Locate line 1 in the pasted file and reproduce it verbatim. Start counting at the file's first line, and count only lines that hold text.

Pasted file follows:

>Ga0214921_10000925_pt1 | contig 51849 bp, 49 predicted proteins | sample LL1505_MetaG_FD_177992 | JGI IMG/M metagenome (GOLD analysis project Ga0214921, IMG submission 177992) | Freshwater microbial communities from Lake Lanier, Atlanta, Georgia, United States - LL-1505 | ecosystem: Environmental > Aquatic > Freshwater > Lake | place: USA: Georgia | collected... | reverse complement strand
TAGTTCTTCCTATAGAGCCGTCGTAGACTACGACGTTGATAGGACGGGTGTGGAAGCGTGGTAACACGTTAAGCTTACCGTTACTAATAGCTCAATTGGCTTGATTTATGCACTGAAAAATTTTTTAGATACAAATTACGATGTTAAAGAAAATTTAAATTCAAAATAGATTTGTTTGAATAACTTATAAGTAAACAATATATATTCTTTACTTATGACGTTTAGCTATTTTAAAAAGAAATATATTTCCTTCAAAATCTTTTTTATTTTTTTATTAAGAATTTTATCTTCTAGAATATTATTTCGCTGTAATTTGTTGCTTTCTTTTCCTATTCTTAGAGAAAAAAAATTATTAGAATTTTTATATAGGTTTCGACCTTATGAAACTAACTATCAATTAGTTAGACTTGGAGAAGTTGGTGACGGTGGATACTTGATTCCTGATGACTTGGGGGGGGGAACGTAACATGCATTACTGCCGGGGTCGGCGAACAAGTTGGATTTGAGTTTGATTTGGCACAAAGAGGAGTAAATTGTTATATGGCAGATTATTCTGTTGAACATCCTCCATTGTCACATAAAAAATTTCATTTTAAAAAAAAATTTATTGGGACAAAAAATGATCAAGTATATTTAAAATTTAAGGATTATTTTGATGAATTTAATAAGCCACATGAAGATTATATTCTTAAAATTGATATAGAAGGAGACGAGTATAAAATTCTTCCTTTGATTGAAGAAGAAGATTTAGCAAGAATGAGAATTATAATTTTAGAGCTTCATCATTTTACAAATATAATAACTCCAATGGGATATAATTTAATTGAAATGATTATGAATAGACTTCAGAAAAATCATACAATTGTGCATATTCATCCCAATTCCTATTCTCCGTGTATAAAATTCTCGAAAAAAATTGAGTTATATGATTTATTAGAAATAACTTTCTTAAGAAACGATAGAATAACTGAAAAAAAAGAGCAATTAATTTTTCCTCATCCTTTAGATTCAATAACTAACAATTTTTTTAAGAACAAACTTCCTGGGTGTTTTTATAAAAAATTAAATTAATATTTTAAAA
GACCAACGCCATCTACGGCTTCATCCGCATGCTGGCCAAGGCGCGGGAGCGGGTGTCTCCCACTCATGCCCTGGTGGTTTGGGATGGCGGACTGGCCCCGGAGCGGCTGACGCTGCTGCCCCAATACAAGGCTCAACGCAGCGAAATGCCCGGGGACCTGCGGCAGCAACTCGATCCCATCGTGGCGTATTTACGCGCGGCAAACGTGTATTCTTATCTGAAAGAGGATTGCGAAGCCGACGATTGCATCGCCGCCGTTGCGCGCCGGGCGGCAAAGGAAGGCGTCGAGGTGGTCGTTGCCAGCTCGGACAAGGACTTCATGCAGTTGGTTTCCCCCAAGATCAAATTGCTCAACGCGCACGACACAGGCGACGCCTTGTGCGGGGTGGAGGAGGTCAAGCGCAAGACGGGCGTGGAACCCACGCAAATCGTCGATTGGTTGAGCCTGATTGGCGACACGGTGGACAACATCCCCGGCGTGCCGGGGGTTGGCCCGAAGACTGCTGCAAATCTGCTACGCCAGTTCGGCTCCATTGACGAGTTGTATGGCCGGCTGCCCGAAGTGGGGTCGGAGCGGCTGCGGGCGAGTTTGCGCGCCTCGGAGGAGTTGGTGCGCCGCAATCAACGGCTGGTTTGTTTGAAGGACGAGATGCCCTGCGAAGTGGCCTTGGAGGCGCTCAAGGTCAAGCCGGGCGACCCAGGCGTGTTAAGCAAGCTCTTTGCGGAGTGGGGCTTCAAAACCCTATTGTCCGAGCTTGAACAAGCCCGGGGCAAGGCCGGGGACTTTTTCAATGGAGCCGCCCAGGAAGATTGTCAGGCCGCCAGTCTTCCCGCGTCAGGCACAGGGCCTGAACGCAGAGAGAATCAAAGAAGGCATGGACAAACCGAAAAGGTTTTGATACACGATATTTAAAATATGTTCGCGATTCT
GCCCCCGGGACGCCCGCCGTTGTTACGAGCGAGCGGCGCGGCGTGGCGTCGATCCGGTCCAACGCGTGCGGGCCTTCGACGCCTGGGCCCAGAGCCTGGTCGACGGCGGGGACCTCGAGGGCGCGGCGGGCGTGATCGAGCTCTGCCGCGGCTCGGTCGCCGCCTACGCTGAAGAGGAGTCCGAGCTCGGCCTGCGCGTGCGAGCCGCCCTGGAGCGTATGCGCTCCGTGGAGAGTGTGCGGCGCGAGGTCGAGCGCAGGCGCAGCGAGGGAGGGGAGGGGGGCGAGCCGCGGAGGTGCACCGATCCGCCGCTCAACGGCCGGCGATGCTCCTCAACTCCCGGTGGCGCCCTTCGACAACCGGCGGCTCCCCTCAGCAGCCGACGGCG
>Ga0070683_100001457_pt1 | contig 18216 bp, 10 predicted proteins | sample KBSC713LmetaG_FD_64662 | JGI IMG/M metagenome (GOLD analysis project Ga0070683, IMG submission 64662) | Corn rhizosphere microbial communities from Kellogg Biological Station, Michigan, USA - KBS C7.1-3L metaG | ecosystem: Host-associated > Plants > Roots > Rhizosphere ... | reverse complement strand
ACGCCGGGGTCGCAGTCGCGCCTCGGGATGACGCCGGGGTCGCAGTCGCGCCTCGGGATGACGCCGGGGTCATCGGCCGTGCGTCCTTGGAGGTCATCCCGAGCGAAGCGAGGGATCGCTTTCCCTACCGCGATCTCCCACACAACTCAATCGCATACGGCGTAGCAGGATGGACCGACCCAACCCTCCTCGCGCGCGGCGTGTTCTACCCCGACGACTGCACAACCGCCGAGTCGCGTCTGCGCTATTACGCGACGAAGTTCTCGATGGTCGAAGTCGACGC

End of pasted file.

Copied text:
>Ga0214921_10000925_pt1 | contig 51849 bp, 49 predicted proteins | sample LL1505_MetaG_FD_177992 | JGI IMG/M metagenome (GOLD analysis project Ga0214921, IMG submission 177992) | Freshwater microbial communities from Lake Lanier, Atlanta, Georgia, United States - LL-1505 | ecosystem: Environmental > Aquatic > Freshwater > Lake | place: USA: Georgia | collected... | reverse complement strand